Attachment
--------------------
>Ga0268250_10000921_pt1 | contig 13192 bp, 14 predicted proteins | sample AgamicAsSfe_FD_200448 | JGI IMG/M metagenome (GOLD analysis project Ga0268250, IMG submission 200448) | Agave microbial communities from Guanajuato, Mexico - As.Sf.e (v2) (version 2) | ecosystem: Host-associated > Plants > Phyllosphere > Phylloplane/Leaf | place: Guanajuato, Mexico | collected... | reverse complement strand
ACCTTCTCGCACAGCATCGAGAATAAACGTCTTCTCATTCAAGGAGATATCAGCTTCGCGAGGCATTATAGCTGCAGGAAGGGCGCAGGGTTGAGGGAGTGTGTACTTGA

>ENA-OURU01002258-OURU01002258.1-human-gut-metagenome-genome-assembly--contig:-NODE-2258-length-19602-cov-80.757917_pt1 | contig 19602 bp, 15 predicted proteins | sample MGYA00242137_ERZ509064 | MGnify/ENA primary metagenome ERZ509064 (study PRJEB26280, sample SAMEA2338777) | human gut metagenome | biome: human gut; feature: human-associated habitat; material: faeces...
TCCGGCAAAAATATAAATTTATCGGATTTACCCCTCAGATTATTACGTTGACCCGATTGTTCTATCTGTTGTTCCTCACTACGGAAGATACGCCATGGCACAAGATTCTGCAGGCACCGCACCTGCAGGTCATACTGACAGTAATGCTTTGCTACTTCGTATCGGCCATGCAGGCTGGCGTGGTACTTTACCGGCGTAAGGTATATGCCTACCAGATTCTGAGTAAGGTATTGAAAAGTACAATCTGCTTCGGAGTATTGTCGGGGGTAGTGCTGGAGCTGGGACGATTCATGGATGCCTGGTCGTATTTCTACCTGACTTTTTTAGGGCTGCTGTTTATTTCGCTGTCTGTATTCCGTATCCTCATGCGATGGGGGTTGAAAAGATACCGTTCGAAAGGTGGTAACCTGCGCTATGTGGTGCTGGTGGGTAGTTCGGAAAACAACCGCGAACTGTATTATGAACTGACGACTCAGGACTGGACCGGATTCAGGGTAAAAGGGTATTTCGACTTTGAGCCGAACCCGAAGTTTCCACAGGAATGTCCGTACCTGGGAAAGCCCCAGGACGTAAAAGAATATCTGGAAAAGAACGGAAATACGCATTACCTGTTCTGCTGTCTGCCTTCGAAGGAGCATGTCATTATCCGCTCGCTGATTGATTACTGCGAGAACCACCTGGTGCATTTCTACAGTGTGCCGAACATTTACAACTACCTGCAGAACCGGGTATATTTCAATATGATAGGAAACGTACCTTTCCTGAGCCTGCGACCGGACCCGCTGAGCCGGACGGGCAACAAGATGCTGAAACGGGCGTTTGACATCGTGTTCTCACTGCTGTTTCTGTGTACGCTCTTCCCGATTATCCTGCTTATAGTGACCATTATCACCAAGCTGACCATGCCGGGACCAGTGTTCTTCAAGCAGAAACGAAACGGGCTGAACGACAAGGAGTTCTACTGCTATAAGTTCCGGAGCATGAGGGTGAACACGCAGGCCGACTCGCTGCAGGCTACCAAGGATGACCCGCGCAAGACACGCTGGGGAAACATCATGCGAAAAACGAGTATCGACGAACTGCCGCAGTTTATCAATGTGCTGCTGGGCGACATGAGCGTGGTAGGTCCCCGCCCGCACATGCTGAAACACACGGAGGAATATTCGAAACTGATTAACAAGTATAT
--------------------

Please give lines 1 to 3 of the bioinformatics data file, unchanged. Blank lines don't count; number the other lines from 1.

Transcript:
>Ga0268250_10000921_pt1 | contig 13192 bp, 14 predicted proteins | sample AgamicAsSfe_FD_200448 | JGI IMG/M metagenome (GOLD analysis project Ga0268250, IMG submission 200448) | Agave microbial communities from Guanajuato, Mexico - As.Sf.e (v2) (version 2) | ecosystem: Host-associated > Plants > Phyllosphere > Phylloplane/Leaf | place: Guanajuato, Mexico | collected... | reverse complement strand
ACCTTCTCGCACAGCATCGAGAATAAACGTCTTCTCATTCAAGGAGATATCAGCTTCGCGAGGCATTATAGCTGCAGGAAGGGCGCAGGGTTGAGGGAGTGTGTACTTGA

>ENA-OURU01002258-OURU01002258.1-human-gut-metagenome-genome-assembly--contig:-NODE-2258-length-19602-cov-80.757917_pt1 | contig 19602 bp, 15 predicted proteins | sample MGYA00242137_ERZ509064 | MGnify/ENA primary metagenome ERZ509064 (study PRJEB26280, sample SAMEA2338777) | human gut metagenome | biome: human gut; feature: human-associated habitat; material: faeces...